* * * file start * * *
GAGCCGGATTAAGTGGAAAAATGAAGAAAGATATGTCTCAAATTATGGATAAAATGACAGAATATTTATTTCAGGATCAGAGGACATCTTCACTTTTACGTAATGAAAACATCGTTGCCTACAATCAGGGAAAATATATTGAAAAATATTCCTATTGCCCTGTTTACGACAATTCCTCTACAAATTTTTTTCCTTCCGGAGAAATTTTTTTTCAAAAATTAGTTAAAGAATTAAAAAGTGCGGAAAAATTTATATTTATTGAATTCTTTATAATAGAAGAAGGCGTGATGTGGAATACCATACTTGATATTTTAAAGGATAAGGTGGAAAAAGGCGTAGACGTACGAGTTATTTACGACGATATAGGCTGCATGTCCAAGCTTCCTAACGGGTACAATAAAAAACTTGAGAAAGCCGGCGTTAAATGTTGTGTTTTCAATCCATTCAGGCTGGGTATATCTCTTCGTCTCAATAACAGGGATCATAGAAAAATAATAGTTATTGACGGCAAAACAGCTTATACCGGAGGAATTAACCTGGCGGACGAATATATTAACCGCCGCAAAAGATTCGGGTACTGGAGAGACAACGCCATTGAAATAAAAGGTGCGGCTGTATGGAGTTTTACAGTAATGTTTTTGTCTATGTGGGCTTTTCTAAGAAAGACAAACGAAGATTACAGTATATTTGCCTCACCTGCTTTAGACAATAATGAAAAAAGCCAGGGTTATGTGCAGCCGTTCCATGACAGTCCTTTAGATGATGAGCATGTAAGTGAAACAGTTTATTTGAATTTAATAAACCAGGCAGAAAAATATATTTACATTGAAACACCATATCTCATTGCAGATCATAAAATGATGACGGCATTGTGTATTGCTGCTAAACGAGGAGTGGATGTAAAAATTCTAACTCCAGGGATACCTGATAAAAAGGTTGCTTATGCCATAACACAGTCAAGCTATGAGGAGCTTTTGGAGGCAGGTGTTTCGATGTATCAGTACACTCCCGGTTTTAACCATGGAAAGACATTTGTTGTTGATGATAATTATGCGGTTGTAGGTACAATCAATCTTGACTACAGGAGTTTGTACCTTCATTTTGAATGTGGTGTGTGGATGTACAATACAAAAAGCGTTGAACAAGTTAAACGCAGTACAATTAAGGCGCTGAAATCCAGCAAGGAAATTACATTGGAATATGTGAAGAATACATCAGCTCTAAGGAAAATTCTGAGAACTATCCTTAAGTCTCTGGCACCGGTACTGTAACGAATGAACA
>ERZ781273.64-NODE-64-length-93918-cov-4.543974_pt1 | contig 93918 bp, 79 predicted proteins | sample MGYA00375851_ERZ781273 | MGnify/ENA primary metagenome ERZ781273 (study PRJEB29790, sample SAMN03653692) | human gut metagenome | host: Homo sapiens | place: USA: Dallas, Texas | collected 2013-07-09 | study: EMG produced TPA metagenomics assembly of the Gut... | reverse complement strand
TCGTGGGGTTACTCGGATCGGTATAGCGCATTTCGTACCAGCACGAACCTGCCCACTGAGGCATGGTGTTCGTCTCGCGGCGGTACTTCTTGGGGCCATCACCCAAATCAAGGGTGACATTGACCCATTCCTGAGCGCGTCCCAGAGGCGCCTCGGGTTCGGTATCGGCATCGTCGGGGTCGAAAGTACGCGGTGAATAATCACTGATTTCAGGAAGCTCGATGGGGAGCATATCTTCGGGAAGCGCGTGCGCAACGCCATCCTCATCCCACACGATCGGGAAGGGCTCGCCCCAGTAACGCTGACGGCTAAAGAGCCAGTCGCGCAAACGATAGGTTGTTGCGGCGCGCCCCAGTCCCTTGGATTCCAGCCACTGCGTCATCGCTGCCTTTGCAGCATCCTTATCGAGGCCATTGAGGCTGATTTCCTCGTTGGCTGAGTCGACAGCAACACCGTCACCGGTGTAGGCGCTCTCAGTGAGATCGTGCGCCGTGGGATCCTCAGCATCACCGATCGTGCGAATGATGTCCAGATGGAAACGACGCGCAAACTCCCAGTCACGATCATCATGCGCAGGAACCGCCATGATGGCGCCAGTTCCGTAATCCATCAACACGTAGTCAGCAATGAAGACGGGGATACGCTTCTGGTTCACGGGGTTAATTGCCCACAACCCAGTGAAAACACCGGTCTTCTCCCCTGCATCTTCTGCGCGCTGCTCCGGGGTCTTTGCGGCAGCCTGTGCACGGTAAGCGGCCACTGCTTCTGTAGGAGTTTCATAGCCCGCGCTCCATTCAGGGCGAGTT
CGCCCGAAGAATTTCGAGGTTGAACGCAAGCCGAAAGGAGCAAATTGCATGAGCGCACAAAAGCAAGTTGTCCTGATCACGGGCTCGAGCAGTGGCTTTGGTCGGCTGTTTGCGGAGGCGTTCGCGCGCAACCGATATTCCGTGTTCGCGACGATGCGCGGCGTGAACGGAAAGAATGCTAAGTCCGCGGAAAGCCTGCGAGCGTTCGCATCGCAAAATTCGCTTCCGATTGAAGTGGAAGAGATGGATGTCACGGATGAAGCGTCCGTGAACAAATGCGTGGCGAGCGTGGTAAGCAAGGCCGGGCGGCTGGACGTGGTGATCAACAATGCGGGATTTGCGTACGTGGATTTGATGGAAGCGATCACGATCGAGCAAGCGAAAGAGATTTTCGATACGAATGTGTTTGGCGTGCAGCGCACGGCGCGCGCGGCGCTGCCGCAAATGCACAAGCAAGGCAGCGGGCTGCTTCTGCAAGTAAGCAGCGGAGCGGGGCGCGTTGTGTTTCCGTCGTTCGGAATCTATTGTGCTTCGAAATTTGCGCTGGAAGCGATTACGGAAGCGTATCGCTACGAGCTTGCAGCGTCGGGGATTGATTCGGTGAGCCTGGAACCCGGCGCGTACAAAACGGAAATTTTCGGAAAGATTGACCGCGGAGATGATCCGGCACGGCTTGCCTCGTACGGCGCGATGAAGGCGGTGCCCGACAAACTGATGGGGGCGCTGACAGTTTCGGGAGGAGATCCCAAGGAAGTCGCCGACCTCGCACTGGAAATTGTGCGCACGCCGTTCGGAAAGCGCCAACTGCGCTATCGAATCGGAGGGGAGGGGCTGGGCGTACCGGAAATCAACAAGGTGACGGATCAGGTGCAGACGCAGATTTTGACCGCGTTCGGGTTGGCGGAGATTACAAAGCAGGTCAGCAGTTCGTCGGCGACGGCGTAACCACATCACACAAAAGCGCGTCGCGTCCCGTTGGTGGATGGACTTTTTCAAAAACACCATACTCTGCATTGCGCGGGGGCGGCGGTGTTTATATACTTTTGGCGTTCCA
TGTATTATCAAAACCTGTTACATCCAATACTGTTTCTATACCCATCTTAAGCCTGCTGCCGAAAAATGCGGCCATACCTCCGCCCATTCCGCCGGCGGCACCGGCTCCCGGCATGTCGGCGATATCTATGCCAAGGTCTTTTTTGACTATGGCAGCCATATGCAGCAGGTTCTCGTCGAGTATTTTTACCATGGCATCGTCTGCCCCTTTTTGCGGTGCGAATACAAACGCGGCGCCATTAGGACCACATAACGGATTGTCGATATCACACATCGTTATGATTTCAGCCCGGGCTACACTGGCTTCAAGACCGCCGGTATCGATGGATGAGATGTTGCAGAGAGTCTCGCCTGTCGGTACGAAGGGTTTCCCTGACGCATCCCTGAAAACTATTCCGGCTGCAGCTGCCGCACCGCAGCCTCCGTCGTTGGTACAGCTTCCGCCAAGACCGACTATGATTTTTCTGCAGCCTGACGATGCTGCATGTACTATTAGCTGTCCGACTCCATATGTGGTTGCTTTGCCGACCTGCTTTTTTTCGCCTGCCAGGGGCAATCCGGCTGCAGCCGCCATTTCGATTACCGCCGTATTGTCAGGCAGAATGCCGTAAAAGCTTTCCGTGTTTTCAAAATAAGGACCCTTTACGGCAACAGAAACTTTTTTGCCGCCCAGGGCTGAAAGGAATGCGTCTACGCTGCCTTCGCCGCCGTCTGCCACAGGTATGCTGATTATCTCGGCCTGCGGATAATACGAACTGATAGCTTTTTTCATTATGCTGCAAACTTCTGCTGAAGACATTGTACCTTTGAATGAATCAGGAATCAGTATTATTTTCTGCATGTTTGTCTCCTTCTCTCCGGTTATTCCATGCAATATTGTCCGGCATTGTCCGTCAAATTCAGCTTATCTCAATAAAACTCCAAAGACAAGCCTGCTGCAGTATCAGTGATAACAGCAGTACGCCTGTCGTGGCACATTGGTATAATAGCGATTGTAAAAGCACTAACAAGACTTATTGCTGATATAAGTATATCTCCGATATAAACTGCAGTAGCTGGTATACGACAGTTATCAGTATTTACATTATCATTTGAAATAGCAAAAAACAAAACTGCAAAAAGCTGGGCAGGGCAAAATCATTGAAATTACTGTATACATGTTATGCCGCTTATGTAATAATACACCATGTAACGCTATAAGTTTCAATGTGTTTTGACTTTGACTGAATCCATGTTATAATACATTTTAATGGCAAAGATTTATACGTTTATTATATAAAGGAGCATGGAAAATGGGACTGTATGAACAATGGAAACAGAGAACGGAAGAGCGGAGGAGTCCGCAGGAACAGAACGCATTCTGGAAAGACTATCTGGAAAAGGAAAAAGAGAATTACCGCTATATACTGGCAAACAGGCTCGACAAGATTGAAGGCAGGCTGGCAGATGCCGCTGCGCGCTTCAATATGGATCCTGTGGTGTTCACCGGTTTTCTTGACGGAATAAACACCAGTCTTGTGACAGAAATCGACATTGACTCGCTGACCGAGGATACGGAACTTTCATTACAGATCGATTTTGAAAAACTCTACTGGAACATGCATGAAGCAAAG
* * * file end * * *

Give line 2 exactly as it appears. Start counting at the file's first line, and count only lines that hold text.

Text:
>ERZ781273.64-NODE-64-length-93918-cov-4.543974_pt1 | contig 93918 bp, 79 predicted proteins | sample MGYA00375851_ERZ781273 | MGnify/ENA primary metagenome ERZ781273 (study PRJEB29790, sample SAMN03653692) | human gut metagenome | host: Homo sapiens | place: USA: Dallas, Texas | collected 2013-07-09 | study: EMG produced TPA metagenomics assembly of the Gut... | reverse complement strand